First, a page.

Major Healthcare Changes for Those that Employ Less than 50

Employers with fewer than 50 employees may find that the Affordable Care Act (ACA), or Obamacare, has made illegal medical reimbursement accounts they’ve long provided for their employees.

Beginning Jan. 1, 2014 new ACA-mandated requirements, restrictions and responsibilities have fallen on employers, and it takes Health Reimbursement Accounts (HRA) off the table for some percentage of employers and employees.

If you’re an employer that has made use of Section 105 medical reimbursement plans and aren’t sure where your program stands, please be advised that penalties can reach up to $36,500 per year for doing what you may have done in the past to safeguard your employees.

The principal ACA provisions driving these changes are that employer-provided coverage can no longer put a total dollar amount on certain health benefits and no cost can be applied to preventive healthcare measures regardless of the costs these government-imposed mandates put on employers.

As IRS Notice 2013-54 says:

an employer-sponsored HRA cannot be integrated with individual market coverage or with individual policies provided under an employer payment plan, and, therefore, an HRA used to purchase coverage on the individual market under these arrangements will fail to comply with the annual dollar limit prohibition.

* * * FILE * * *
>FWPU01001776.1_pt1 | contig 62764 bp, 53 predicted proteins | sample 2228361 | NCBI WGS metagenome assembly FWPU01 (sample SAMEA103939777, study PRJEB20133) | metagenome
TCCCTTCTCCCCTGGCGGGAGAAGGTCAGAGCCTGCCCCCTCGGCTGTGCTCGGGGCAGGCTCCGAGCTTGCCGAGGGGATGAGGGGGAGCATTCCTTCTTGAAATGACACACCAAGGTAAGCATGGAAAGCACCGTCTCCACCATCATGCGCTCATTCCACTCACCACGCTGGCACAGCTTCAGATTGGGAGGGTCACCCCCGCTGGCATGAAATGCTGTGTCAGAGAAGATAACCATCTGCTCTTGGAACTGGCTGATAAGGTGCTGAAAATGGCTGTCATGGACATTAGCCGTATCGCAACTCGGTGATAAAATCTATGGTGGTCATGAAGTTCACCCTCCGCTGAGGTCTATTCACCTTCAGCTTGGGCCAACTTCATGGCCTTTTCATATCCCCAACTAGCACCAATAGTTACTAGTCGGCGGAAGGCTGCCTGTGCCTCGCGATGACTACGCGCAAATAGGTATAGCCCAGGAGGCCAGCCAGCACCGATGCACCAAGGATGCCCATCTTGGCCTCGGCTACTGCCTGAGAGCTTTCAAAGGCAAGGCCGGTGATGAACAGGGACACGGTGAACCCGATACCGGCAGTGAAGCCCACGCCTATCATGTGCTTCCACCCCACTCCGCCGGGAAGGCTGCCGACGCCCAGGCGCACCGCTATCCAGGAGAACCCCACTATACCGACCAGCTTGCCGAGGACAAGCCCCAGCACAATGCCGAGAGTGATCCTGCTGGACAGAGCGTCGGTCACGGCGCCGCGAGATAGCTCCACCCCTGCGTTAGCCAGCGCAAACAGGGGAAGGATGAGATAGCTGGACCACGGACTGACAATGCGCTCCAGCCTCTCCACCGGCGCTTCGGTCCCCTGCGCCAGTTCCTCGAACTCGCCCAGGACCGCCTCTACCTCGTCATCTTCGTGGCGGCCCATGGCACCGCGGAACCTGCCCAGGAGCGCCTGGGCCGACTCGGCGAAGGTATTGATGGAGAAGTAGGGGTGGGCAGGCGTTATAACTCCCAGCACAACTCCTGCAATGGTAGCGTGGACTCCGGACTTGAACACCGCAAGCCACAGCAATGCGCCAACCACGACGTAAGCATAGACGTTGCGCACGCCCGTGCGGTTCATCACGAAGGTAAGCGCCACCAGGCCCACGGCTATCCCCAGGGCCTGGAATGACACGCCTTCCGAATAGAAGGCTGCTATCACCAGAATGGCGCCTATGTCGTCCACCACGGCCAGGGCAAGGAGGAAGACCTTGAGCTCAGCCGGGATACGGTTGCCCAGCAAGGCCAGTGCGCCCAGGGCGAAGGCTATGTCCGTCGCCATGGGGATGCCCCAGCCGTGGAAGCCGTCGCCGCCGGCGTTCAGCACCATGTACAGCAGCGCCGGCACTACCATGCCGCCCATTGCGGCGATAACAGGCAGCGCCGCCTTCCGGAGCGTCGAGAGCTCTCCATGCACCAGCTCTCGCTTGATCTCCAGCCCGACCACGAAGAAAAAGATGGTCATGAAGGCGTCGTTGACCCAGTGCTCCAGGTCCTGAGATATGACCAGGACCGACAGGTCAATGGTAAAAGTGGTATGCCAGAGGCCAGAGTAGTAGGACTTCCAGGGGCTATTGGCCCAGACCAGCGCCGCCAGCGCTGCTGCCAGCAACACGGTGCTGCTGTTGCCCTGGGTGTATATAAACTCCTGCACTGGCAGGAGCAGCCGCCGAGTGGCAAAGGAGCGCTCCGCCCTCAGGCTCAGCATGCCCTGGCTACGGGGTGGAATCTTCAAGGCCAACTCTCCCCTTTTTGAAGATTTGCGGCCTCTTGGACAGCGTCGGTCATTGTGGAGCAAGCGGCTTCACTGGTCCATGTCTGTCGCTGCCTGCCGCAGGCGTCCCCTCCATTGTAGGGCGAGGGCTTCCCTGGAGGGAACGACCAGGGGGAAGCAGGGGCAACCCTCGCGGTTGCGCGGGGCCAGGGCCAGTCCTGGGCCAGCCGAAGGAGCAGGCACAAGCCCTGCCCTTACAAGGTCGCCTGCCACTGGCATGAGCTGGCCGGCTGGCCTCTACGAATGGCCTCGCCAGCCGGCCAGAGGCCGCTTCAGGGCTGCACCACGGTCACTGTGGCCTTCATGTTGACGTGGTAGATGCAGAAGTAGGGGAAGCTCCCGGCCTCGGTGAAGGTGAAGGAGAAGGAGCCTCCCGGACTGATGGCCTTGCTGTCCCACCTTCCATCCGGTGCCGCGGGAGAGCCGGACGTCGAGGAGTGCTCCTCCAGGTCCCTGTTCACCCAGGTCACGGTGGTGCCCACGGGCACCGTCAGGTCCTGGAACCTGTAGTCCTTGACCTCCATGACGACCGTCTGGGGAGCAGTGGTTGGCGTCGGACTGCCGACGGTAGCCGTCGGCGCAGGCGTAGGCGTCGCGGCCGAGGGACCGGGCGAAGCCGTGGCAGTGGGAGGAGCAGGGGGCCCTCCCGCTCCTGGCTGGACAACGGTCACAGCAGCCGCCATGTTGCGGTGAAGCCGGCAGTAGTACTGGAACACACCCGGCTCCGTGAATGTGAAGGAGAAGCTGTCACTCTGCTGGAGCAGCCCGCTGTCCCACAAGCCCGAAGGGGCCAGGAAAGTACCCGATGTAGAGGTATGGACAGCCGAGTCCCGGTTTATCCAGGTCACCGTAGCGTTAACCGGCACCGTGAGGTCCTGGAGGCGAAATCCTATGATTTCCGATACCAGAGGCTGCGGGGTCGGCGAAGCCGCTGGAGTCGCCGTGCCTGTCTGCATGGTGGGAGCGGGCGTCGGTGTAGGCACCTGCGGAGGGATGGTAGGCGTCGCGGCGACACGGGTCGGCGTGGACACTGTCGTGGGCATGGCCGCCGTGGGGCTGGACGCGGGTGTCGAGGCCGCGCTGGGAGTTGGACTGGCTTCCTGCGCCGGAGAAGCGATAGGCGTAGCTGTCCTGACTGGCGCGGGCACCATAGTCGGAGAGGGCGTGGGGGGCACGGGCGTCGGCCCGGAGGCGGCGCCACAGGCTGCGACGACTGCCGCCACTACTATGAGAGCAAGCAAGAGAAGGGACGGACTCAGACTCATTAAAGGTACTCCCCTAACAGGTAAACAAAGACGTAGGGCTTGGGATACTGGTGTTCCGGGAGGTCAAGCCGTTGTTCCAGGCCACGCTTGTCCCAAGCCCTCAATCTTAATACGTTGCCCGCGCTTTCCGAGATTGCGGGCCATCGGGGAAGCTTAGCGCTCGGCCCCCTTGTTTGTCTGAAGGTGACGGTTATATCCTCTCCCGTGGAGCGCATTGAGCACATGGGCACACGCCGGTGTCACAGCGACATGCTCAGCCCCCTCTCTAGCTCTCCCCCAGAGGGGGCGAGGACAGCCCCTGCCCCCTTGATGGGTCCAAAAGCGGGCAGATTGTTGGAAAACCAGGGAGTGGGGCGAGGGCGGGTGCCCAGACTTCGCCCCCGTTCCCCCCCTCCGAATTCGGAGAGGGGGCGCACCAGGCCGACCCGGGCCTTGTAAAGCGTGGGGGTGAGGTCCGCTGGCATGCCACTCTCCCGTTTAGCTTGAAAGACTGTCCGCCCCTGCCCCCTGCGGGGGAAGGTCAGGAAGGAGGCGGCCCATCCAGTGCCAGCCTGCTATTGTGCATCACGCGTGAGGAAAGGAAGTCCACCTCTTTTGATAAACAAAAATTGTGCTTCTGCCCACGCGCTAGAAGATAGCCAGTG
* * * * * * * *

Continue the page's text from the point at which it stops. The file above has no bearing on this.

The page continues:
Also no longer legal under IRS Notice 2013-54 is reimbursing employees for their health insurance premiums. According to the IRS, doing so imposes an annual limit and the employer reimbursement can’t be integrated with an individual health insurance policy purchased using this method.

In short, for doing what you’ve done in the past, you’re breaking the law in the present and making yourself susceptible to financial penalties.

One way exists for an employer to avoid IRS Notice 2013-54 and ACA restrictions and still receive tax-free reimbursement for reimbursement plans (105): have a single employee. However, for non-discrimination purposes, all employees must participate. As a result, this option is limited only to employers with one full-time employee.

Realistically, it’s a challenge for anyone to navigate through the twists and turns of these requirements and restrictions without involving experienced and knowledgeable financial minds.

The rules change almost daily, so stay tuned.

Tagged Affordable Care Act, Human Resources, Employee Benefit Plan